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Friday, July 9, 2010

Anthrax: Volume 8 - The Threat Is Real


1) Crush; 2) Catharsis; 3) Inside Out; 4) Piss 'N' Vinegar; 5) 604; 6) Toast To The Extras; 7) Born Again Idiot; 8) Killing Box; 9) Harms Way; 10) Hog Tied; 11) Big Fat; 12) Cupajoe; 13) Alpha Male; 14) Stealing From A Thief.

Self-produced, fortunately, and immediately a big improvement over the unfortunate Stomp. By now, we have a fairly good idea of what to expect from a Bush & Ian-led Anthrax: a series of kill 'em all style Panzer attacks (or was that Pantera attacks, given the near-complete merger of the two bands' styles?), a few alt-rock style acoustic ballads, and a couple ridiculous, but engaging comic links to dress it all up. The only question is whether it works or it sinks.

I certainly had a better time trying to groove along to the sounds of Volume 8 than its predeces­sor. Either Paul Crook has succeeded in adapting to the band's mentality, or they simply spent more time sifting out the insipid, but both the riffs and the vocal hooks go at least one notch up. Here be just a brief going-over through the good moments: "Won't you crush on me, crush on me" from 'Crush', followed by some first-rate headbanging; "Angels in my heart, devils in my eyes" from 'Catharsis', steady good rocking tonight; "From on top of the world, I'll throw you down a rope" from 'Hog Tied'; "Carrying the weight of the world in my hands!" from 'Big Fat' — these are well-designed, melodic, meaningful hooks.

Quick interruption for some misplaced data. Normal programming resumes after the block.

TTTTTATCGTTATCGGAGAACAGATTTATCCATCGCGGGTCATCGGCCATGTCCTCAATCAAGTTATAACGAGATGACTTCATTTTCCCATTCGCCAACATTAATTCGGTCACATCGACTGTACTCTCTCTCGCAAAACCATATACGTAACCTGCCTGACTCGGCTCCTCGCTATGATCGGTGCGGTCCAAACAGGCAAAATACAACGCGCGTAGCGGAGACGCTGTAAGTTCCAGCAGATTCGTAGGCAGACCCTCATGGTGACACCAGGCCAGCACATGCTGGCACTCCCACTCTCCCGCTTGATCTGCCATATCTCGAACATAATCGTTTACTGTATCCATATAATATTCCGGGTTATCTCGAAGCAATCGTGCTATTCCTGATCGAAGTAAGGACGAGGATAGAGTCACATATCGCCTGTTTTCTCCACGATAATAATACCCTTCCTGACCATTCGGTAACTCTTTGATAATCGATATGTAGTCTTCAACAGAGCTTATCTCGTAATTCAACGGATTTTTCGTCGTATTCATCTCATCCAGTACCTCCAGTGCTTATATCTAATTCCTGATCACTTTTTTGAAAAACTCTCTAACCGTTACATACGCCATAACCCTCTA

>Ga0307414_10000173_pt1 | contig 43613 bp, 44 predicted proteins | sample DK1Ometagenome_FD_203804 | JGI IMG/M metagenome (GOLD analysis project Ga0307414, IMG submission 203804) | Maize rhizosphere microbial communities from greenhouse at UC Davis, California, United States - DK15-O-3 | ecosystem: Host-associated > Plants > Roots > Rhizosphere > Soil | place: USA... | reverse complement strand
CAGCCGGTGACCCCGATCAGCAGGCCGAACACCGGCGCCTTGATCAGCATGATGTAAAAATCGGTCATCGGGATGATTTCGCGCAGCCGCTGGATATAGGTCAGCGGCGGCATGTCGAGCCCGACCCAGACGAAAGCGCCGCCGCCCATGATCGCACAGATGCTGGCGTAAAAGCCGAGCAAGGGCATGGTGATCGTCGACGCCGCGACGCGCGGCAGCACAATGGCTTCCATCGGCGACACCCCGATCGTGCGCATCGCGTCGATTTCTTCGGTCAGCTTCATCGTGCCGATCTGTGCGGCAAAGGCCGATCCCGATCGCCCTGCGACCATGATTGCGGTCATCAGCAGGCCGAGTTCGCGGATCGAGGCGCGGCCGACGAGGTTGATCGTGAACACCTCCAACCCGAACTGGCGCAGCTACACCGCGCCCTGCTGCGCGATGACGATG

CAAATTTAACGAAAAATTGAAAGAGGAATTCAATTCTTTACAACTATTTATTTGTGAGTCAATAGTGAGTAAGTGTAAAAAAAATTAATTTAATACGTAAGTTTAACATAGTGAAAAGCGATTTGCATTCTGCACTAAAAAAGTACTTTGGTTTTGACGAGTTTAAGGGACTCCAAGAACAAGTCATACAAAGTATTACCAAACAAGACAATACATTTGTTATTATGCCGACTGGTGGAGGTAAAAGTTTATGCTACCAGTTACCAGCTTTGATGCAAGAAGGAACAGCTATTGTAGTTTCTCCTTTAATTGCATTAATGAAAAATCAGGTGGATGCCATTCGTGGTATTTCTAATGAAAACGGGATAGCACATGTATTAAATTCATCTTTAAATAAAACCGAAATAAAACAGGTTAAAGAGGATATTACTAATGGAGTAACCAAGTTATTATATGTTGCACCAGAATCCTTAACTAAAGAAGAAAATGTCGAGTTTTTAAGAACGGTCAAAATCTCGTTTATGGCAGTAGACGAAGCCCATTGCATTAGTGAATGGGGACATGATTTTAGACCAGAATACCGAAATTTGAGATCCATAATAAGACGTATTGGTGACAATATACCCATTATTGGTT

The funny country rocker (!) 'Toast To The Extras' and the closing ballad 'Pieces' (a «hidden track») rule by nature of being throwaways — if you heard these songs on, say, a post-reunion Lynyrd Skynyrd album, you'd probably throw up, but in the context of the usual Anthrax grinder, they bring in an element of coziness that may win you over.

All in all, they seem to be retreating back to the grungy atmospherics of White Noise, even if there is fat chance they will ever be able to completely reiterate its success. Still, switching back and forth between the tracks of the 1998 and the 1995 album, I can't help but be surprised at how consistently better they managed to sound this time. Really, most of it is about the guitar sound: on Stomp 442, loud as it was, it came across as muffled and muzzled — here, it's as if The But­cher Bros. left and took the muzzle along, so you not only get to hear all the snarling in the pro­per tone, you get to experience some real tearing at the throat. BLOOD! That's what you want when listening to post-Belladonna Anthrax, and on Volume 8, you do get some, though perhaps not as fresh and smokin' as a true metalhead usually likes it.

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